Report Into Potential Safety Violations on 'Rust' Movie Set to be Published April 21: Officials

Report Into Potential Safety Violations on 'Rust' Movie Set to be Published April 21: Officials
This aerial photo shows the Bonanza Creek Ranch in Santa Fe, N.M., on Oct. 23, 2021, where cinematographer Halyna Hutchins was shot and killed on the set of the film “Rust.” (Jae C. Hong/AP Photo)
Katabella Roberts

A report into possible workplace safety violations that occurred on the set of the film "Rust," where cinematographer Halyna Hutchins was killed in October 2021, is reportedly "on track" to be released on April 21, officials have said.

The report is being carried out by the New Mexico Environment Department (NMED) and the incident is still being investigated by authorities in Santa Fe County.
Under New Mexico law, the state’s Occupational Health and Safety Bureau, which is a division of the Environment Department, must file citations against the movie's producers within six months of the incident, Deadline reports.

"We are on track to release the report by the April 21 deadline," Matthew Maez, a spokesperson for the New Mexico Environment Department, told Deadline. "I don’t have details about the report findings to share at this time."

Hutchins, 42, was fatally shot on Oct. 21, 2021, when actor Alec Baldwin, 63, pointed a 45 Long Colt revolver in the direction of the cinematographer and director Joel Souza while rehearsing a gunfight scene.

The revolver discharged a live round, killing Hutchins and wounding Souza, 48.

Baldwin hasn’t been charged with a crime in connection to the shooting. The actor maintains that he was pointing the gun at Hutchins at her instruction and that it fired without him pulling the trigger.

In an interview with ABC News in early December, Baldwin said, "The trigger wasn’t pulled. I didn’t pull the trigger," and that he "let go of the hammer and ‘bang’ the gun goes off."

But some gun experts, including Michigan-based firearms expert Steven Howard, have argued that the likelihood of a gun firing without the trigger being pulled is "very, very rare."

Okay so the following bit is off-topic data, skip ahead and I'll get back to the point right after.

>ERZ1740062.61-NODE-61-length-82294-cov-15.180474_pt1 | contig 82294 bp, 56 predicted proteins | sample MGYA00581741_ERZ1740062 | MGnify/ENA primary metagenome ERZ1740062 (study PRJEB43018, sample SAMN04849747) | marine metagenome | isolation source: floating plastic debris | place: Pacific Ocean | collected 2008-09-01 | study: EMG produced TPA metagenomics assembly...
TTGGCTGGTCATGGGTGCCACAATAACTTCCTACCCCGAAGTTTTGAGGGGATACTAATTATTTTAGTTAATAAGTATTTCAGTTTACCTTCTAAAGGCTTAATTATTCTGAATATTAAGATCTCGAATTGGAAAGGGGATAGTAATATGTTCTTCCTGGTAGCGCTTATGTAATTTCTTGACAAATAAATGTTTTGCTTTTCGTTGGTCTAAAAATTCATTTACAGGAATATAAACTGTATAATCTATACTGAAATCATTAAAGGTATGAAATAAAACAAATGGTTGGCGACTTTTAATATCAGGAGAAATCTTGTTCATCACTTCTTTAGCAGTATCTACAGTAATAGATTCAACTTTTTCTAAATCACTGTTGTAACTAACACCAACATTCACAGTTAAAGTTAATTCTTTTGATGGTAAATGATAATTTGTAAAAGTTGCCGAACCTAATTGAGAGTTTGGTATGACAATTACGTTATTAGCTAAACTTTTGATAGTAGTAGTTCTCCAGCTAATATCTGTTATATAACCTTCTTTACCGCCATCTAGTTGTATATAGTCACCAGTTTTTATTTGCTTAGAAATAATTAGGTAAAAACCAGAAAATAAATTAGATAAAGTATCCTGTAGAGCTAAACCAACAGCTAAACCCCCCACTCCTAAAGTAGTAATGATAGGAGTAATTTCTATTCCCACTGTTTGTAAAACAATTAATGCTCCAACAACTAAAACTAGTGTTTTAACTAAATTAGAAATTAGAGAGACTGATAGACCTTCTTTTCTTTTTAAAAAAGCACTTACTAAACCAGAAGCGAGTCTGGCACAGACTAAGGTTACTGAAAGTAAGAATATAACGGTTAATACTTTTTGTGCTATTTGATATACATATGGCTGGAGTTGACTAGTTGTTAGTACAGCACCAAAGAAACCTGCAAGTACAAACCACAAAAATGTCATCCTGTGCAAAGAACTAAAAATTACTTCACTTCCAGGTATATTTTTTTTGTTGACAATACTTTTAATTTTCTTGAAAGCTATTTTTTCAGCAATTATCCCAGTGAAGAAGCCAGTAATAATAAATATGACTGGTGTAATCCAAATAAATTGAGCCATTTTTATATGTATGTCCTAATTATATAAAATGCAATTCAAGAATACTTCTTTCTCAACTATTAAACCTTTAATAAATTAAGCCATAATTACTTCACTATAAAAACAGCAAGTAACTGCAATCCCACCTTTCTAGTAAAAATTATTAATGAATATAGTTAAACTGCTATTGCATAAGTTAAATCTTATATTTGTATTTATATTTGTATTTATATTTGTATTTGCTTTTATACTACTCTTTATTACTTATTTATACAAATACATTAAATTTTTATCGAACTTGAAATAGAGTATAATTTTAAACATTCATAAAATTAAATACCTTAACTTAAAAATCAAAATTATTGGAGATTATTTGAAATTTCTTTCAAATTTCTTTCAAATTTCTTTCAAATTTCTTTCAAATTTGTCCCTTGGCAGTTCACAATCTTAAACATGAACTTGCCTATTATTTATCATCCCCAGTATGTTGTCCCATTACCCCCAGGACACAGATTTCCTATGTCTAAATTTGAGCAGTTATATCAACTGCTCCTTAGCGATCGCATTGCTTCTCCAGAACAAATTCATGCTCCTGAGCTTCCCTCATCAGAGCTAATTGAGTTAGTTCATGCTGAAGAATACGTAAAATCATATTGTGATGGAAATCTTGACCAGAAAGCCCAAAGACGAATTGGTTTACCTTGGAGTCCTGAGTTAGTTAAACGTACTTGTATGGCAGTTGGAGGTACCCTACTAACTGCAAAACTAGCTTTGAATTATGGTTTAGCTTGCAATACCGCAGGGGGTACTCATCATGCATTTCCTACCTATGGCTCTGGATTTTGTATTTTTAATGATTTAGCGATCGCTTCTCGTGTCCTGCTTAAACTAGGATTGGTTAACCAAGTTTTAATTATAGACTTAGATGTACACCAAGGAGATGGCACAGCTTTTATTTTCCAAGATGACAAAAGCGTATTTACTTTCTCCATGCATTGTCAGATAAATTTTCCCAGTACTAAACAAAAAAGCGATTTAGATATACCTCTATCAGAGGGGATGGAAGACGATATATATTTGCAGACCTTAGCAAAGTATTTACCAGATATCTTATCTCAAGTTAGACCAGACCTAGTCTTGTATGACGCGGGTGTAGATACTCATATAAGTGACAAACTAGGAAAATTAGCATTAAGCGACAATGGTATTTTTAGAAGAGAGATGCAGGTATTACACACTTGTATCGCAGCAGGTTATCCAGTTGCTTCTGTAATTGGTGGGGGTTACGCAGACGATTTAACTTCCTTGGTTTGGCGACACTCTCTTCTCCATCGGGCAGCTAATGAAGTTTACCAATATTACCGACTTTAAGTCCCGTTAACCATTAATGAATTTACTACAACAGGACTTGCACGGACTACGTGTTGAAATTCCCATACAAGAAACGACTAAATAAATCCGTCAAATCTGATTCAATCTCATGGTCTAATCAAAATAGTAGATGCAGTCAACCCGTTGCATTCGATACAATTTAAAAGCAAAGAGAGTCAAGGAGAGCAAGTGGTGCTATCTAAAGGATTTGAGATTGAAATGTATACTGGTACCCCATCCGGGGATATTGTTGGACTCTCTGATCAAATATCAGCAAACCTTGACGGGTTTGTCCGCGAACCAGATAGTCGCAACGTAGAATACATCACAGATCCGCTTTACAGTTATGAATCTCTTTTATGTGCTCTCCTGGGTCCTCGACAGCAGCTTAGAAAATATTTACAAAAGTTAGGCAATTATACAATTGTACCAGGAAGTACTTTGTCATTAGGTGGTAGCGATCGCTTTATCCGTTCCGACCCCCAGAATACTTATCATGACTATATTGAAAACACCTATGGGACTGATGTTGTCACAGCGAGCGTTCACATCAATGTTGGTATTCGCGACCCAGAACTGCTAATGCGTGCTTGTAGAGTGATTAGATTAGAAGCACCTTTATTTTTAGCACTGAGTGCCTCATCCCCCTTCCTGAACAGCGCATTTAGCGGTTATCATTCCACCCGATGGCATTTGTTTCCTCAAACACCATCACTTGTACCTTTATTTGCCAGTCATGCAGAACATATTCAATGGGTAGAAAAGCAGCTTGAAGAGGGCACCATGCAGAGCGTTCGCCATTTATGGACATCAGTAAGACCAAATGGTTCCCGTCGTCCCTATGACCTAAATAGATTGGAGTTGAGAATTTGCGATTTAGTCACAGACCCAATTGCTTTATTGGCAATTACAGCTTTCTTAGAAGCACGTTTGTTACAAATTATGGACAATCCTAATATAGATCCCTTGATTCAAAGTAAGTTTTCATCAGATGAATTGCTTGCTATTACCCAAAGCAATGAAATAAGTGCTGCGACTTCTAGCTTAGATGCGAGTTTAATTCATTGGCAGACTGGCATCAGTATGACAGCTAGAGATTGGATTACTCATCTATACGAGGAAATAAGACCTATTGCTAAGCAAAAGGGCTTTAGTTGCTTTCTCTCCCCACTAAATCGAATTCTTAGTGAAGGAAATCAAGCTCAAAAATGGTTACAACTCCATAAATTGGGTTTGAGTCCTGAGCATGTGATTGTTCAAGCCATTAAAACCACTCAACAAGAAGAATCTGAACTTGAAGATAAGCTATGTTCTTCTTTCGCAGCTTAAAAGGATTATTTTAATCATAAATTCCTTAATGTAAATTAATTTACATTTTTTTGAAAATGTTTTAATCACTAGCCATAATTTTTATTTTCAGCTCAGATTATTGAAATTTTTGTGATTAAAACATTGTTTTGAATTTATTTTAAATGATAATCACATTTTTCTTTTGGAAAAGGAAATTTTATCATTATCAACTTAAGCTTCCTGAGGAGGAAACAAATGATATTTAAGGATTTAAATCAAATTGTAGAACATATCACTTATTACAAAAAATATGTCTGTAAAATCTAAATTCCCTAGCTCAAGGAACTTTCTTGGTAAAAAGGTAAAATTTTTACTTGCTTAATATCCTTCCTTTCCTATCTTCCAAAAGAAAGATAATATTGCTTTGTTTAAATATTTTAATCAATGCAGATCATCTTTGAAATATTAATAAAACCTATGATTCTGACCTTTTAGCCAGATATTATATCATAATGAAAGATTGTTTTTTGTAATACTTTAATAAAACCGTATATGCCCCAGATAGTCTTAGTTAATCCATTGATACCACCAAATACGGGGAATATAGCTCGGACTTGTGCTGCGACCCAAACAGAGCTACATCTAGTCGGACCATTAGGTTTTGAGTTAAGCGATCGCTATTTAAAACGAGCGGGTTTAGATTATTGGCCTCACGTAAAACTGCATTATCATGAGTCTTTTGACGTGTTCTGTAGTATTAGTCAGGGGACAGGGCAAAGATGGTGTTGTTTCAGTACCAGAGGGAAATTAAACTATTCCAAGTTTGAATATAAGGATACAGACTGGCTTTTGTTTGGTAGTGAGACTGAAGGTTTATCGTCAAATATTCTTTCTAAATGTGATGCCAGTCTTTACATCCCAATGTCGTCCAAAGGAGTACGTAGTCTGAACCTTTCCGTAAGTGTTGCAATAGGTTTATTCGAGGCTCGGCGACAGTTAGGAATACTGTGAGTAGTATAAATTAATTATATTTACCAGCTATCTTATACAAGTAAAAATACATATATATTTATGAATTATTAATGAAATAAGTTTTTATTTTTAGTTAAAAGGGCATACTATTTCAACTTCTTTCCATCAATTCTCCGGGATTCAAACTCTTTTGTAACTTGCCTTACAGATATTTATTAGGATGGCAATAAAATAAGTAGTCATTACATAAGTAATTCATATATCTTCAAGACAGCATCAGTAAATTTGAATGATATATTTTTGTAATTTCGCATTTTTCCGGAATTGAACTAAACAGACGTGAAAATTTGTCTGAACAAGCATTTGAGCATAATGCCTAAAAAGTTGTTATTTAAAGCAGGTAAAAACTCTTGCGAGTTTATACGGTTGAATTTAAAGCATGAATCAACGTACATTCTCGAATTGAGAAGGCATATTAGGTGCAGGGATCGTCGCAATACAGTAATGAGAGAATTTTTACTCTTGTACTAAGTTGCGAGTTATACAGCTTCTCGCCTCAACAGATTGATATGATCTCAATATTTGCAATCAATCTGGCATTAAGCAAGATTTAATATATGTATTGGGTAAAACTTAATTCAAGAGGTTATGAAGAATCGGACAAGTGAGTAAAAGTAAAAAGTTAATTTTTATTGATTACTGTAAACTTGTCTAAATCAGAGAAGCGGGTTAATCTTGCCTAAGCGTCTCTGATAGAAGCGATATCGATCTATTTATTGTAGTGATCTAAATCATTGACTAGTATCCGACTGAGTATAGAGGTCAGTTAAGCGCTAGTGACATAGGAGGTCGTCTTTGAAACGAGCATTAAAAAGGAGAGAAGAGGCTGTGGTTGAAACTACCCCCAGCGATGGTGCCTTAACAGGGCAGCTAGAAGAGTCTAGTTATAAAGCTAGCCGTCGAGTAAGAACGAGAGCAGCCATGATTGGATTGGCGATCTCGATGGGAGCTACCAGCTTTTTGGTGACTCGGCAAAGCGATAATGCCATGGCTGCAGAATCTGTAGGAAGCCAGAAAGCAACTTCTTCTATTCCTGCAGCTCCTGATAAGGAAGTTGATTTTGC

Baldwin is now facing multiple lawsuits over the incident including those brought by script supervisor Mamie Mitchell, who called emergency services after Hutchins was shot, and head of lighting Serge Svetnoy, who accused the actor and producers of "general negligence."

Hutchins' family is also suing the former "30 Rock" star.

Shortly after the fatal incident, New Mexico state Sen. Cliff Pirtle introduced Senate Bill 188 which would require that all individuals employed by a film production company in the state, where firearms are present on set, must have a "valid certificate of competency in the safe handling of firearms pursuant to the Hunter Training Act."

Meanwhile, the Santa Fe County Sheriff's Office is continuing to investigate the incident. Charges and arrests have not been made against anyone in connection with the shooting, although criminal charges have not been ruled out.

Baldwin confirmed in February 2022 that he has returned to work on movies following a temporary hiatus after the fatal incident.

"I haven’t worked since October 21 of last year when this horrible thing happened on the set of this film and the accidental death of our cinematographer Halyna Hutchins," the actor was quoted by the Hollywood Reporter as saying. "I still find that hard to say. But I went back to work today for the first time in three and a half months."
The Associated Press contributed to this report.